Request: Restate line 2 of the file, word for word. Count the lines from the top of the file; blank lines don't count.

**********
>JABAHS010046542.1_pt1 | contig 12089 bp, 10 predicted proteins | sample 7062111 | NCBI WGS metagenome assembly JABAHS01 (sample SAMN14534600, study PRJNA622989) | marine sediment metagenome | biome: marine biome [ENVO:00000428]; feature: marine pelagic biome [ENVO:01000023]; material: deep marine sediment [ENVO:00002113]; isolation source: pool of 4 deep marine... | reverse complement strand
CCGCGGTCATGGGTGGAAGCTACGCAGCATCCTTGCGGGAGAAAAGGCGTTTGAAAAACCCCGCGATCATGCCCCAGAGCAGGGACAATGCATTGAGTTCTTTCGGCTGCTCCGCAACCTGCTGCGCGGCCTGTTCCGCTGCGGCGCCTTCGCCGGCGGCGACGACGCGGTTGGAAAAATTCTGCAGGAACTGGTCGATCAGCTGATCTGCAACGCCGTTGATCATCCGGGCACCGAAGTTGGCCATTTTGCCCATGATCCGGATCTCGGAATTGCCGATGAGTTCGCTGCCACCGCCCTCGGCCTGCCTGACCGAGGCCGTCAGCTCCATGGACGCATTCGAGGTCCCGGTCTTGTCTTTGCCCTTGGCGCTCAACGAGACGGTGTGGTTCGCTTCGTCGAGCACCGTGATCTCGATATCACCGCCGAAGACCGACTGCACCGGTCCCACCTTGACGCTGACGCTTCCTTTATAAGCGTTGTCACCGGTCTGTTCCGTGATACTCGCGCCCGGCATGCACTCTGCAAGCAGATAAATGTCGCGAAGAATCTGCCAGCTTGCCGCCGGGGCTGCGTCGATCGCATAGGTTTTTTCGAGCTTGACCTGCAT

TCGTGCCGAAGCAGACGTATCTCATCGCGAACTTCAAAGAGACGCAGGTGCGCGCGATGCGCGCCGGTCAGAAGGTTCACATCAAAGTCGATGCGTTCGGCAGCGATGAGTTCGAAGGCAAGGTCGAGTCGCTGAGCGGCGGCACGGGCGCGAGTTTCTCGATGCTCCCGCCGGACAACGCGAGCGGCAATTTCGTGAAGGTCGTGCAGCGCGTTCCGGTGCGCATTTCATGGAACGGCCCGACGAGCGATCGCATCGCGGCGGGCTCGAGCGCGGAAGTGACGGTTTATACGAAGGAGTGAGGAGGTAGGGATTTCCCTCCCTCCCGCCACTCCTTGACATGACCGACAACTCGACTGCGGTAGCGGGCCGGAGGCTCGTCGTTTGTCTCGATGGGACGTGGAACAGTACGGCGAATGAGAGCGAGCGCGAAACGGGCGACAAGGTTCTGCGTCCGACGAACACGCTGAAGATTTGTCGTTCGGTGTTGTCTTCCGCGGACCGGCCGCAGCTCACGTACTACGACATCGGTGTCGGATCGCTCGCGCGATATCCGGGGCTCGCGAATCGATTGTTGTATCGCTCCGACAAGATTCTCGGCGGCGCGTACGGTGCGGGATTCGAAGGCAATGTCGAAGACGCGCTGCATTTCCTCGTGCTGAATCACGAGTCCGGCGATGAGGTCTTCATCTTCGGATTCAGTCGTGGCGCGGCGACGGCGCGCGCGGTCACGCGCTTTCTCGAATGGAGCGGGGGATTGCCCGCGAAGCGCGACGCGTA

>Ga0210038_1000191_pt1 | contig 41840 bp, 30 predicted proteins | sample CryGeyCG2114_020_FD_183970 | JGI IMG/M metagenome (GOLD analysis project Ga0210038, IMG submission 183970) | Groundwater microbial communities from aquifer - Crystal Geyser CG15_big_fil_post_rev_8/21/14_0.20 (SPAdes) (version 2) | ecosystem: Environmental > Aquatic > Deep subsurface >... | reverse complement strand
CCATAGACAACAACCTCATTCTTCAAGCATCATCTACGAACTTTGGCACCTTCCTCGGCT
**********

CCGCGGTCATGGGTGGAAGCTACGCAGCATCCTTGCGGGAGAAAAGGCGTTTGAAAAACCCCGCGATCATGCCCCAGAGCAGGGACAATGCATTGAGTTCTTTCGGCTGCTCCGCAACCTGCTGCGCGGCCTGTTCCGCTGCGGCGCCTTCGCCGGCGGCGACGACGCGGTTGGAAAAATTCTGCAGGAACTGGTCGATCAGCTGATCTGCAACGCCGTTGATCATCCGGGCACCGAAGTTGGCCATTTTGCCCATGATCCGGATCTCGGAATTGCCGATGAGTTCGCTGCCACCGCCCTCGGCCTGCCTGACCGAGGCCGTCAGCTCCATGGACGCATTCGAGGTCCCGGTCTTGTCTTTGCCCTTGGCGCTCAACGAGACGGTGTGGTTCGCTTCGTCGAGCACCGTGATCTCGATATCACCGCCGAAGACCGACTGCACCGGTCCCACCTTGACGCTGACGCTTCCTTTATAAGCGTTGTCACCGGTCTGTTCCGTGATACTCGCGCCCGGCATGCACTCTGCAAGCAGATAAATGTCGCGAAGAATCTGCCAGCTTGCCGCCGGGGCTGCGTCGATCGCATAGGTTTTTTCGAGCTTGACCTGCAT